Essure is a permanent birth control system manufactured by Bayer that provides women with an alternative to other permanent control methods that involve surgery, such as tubal ligation. Approximately 345,000 women in the United States undergo sterilization procedures each year, and Essure has become an increasingly frequent and popular choice.
Although Bayer officials have repeatedly said that the device is safe and that the complications are in line with those from surgical sterilization, thousands of women claim that Essure has caused them to experience serious and even life-threatening injury.
What is Essure?
Essure is a non-surgical, hormone-free permanent birth control solution for women aged 21 to 45 whose families are complete. Approved by the U.S. Food and Drug Administration (FDA) in 2002, Essure is the only permanent birth control system that involves a non-surgical procedure. At least 750,000 women in the United States have had the device implanted via a 10-minute procedure conducted in a doctor’s office.
Essure is intended for women who:
- Are certain that they wish to end their fertility
- Have not had their tubes tied
- Are not pregnant, do not suspect that they are and have not been within the past six weeks
- Do not have an active or recent pelvic infection
- Do not have a known allergy to contrast dye
Essure is a soft, flexible metal spring made from a nickel-titanium alloy. A doctor inserts the device by placing one metal coil in each fallopian tube that in turn forms scar tissue and creates a barrier to prevent pregnancy.
Since Essure entered the market over 14 years ago, the FDA has received over 5,000 complaints from patients about serious complications associated with the device, including:
- Severe abdominal pain and cramping
- Heavy, prolonged menstrual bleeding
- Chronic fatigue
- Allergic reactions
- Weight fluctuations
- Fluid buildup in the blood
The FDA has also received reports that Essure’s coils have migrated, perforated the fallopian tubes and caused neurological damage, severe pain and even death. Five fetuses and four women have died as a result of infection, uterine perforation, air embolism, and suicide associated with Essure.
The effectiveness of Essure has also been questioned. A study published in the journal Contraception concluded that as many as 9.6 percent of women could become pregnant within 10 years of Essure implant, nearly four times the estimated risk after a laparoscopic tubal ligation, the more traditional method. More than 600 reports of pregnancies have been reported in patients with Essure and nearly half resulted in pregnancy loss, according to the FDA.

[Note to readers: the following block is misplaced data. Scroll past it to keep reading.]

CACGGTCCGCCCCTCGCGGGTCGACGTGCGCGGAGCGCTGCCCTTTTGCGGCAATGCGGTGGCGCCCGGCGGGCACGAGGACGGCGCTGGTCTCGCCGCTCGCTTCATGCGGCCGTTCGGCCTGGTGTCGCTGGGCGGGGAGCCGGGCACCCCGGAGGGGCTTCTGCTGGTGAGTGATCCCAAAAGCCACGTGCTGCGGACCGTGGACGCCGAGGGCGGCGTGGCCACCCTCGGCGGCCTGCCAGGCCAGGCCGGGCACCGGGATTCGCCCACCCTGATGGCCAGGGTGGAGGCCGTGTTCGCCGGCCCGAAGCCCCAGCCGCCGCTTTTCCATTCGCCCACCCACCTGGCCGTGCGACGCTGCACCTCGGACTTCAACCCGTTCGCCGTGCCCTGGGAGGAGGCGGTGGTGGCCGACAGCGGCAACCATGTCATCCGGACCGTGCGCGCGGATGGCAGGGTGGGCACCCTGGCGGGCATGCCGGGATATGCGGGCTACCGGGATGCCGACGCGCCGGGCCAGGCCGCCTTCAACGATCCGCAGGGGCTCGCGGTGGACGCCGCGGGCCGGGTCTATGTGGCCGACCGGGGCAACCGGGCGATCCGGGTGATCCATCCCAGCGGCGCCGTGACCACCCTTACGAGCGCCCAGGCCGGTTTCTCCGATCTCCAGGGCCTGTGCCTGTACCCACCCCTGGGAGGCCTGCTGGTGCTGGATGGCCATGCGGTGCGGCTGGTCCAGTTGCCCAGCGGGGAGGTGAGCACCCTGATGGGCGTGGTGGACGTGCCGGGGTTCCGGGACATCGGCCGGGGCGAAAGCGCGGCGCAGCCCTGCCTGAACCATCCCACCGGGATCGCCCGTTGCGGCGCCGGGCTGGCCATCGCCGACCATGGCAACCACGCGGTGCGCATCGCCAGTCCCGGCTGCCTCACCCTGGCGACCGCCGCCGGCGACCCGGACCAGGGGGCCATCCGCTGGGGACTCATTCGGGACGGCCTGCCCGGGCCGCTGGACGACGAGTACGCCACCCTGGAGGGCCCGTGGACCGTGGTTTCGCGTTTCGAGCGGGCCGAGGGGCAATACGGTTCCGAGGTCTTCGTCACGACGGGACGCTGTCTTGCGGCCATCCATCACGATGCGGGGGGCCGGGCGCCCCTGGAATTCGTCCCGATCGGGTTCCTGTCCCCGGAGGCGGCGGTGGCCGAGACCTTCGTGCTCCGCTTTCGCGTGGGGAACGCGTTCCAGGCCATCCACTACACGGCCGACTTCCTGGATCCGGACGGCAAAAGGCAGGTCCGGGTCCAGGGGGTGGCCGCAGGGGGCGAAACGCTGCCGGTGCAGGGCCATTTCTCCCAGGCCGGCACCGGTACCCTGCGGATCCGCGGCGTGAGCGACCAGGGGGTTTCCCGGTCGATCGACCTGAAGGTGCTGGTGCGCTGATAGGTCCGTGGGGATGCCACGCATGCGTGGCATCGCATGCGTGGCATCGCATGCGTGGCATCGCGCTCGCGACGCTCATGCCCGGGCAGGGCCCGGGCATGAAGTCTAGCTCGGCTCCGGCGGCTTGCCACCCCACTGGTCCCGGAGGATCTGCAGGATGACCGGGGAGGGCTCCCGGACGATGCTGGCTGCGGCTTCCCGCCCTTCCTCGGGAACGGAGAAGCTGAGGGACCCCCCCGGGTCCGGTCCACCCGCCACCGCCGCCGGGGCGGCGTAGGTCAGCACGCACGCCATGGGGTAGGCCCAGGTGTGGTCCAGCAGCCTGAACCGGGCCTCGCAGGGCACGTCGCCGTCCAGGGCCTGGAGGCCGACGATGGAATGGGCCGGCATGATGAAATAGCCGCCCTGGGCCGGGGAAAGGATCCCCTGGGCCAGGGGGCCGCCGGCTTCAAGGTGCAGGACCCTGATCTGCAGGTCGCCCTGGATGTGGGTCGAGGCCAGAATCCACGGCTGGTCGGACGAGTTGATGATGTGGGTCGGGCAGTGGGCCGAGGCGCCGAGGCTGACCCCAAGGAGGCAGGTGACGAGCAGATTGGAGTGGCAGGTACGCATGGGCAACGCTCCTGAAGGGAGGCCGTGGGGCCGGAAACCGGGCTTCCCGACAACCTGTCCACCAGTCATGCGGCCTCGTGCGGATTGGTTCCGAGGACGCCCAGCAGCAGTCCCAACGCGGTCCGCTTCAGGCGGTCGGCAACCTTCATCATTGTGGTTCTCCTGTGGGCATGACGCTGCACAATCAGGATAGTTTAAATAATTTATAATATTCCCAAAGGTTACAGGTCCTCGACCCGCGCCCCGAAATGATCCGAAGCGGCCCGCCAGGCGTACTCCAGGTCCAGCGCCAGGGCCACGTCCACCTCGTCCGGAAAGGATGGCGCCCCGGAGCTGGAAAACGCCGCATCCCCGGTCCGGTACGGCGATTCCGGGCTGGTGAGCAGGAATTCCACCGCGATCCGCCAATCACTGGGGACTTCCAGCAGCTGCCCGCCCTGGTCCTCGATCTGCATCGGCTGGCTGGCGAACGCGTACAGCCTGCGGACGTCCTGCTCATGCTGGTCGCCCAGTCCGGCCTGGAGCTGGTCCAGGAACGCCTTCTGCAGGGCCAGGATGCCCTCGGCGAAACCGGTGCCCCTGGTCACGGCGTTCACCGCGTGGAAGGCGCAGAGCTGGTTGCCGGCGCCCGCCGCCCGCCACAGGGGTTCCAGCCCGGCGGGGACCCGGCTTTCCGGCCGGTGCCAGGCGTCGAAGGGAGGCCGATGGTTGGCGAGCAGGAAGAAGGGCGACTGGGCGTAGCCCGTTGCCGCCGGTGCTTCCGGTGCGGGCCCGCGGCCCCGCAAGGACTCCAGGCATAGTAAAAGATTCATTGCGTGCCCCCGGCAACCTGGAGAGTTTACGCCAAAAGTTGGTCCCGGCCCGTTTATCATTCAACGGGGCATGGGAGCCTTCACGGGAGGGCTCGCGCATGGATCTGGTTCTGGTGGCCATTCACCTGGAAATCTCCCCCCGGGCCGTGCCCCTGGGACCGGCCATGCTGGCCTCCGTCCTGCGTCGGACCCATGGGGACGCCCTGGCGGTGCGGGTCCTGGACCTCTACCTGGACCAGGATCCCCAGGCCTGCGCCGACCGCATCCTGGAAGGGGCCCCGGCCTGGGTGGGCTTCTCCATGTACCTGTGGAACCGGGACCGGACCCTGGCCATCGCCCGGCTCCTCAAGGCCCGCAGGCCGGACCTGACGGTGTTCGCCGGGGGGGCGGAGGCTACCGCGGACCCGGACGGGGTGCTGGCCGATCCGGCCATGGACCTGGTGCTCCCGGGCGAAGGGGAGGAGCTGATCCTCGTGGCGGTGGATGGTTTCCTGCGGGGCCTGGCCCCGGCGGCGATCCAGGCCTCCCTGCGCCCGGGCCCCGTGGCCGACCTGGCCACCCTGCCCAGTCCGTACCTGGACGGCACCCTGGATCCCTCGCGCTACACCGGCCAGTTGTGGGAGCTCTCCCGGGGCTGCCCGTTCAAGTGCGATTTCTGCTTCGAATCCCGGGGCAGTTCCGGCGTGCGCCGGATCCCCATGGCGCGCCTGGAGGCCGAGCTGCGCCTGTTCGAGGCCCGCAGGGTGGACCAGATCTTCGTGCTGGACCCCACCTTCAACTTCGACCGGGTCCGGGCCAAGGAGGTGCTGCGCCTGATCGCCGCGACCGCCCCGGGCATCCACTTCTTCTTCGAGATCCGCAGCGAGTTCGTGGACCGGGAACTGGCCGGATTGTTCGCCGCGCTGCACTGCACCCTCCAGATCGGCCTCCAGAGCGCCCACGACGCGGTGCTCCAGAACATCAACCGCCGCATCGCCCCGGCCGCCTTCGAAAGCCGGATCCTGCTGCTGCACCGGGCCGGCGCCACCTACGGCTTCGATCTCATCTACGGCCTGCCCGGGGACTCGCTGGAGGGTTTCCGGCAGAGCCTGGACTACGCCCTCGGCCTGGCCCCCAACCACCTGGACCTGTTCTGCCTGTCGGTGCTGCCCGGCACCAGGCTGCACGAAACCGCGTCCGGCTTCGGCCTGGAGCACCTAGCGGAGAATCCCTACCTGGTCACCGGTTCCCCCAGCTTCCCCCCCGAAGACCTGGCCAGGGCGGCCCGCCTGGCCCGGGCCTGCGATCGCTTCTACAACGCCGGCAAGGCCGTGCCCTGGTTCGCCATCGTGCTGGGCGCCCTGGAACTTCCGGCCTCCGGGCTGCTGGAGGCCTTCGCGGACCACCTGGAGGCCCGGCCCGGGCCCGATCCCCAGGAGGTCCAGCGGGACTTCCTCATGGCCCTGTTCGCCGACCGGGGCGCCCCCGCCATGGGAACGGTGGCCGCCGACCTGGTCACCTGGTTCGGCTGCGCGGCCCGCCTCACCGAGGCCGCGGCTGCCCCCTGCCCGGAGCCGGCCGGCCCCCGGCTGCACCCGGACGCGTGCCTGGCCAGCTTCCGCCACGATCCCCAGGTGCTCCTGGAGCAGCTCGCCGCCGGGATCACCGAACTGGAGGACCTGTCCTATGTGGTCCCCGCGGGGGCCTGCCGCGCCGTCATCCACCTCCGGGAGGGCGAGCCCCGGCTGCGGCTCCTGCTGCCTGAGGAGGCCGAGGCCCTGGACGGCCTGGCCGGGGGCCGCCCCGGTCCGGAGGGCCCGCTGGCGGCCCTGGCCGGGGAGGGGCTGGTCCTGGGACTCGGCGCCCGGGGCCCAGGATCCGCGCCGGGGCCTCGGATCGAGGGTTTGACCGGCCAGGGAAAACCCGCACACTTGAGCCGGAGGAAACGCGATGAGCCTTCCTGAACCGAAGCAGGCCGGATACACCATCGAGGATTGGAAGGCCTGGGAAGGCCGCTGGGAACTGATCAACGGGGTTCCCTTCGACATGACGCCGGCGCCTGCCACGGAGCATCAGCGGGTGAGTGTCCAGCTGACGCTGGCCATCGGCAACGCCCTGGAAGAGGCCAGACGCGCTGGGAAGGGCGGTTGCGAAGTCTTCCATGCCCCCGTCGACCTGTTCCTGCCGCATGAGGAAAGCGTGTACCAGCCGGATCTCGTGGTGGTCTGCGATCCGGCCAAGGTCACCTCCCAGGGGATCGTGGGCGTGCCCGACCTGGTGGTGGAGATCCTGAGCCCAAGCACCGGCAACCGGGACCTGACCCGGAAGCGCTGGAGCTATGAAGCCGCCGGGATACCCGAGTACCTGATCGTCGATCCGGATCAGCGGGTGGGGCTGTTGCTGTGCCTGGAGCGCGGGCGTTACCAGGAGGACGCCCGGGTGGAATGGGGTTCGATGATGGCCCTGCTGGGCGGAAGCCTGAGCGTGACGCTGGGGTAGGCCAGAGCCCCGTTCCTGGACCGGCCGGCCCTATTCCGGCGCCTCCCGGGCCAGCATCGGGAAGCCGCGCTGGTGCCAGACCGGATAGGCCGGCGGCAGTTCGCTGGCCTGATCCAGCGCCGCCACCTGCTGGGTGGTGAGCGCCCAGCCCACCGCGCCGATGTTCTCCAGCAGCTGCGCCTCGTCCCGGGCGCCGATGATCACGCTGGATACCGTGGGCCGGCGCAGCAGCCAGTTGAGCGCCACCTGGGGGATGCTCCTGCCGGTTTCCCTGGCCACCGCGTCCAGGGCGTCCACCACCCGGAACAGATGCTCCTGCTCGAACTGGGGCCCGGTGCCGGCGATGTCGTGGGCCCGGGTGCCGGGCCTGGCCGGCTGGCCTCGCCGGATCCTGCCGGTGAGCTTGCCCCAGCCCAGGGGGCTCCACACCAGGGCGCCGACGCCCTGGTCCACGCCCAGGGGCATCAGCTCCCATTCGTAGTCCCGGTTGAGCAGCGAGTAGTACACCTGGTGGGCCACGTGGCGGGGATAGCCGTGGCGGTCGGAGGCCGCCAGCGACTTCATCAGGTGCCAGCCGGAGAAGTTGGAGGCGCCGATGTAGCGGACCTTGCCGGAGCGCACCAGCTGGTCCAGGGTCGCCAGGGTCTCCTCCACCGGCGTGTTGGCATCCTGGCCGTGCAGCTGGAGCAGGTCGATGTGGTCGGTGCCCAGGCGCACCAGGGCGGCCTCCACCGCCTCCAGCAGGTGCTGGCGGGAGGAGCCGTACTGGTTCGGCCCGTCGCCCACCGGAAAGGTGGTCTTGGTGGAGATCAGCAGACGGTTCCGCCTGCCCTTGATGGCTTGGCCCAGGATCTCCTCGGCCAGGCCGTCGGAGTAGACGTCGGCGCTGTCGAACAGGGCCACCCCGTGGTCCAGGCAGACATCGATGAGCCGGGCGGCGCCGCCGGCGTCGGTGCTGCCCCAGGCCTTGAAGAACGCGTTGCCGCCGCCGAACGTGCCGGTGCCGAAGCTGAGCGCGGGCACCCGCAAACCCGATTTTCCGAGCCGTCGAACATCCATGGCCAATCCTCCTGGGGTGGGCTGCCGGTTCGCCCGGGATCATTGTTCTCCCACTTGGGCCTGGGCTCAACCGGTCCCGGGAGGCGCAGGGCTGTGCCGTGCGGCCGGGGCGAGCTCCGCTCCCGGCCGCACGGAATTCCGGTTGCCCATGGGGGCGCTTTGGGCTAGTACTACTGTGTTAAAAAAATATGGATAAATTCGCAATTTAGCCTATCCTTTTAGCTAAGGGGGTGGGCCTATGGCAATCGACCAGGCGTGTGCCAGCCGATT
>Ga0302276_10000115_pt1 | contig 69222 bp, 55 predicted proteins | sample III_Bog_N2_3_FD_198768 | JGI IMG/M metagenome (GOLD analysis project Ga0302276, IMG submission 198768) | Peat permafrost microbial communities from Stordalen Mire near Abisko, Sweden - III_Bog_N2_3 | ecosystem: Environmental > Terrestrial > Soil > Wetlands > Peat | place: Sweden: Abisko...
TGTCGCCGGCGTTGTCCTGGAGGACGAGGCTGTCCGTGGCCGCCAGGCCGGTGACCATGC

FDA Recommendations for Essure
Essure is a Class III medical device that was approved through the FDA’s Pre-Market Approval (PMA) process, which tests the device for safety and effectiveness prior to FDA approval for marketing. PMA is the most stringent type of device marketing application it requires, and an approved PMA is the equivalent of a private license granting the applicant permission to market the device.
After the FDA approves a PMA, an applicant typically must obtain the agency’s approval to make any change in device design, manufacturing or labeling that will affect the safety and effectiveness of the device. Since Essure’s approval in 2002, numerous PMA supplements have been reviewed and approved by the FDA, including these labeling changes:
- 2011 – Physician labeling was updated to substitute a warning for a contraindication related to nickel. Essure labeling now includes a nickel sensitivity warning.
- 2012 – Patient and physician labeling was updated to include the results of a five-year follow-up of subjects in Phase II and pivotal trials, and information on pregnancies that have occurred outside of clinical trials.
- 2013 – Patient labeling was updated to include risks of chronic pain and device migration.
- 2016 – A black box warning label was mandated to call attention to the serious, life-threatening risks associated with Essure.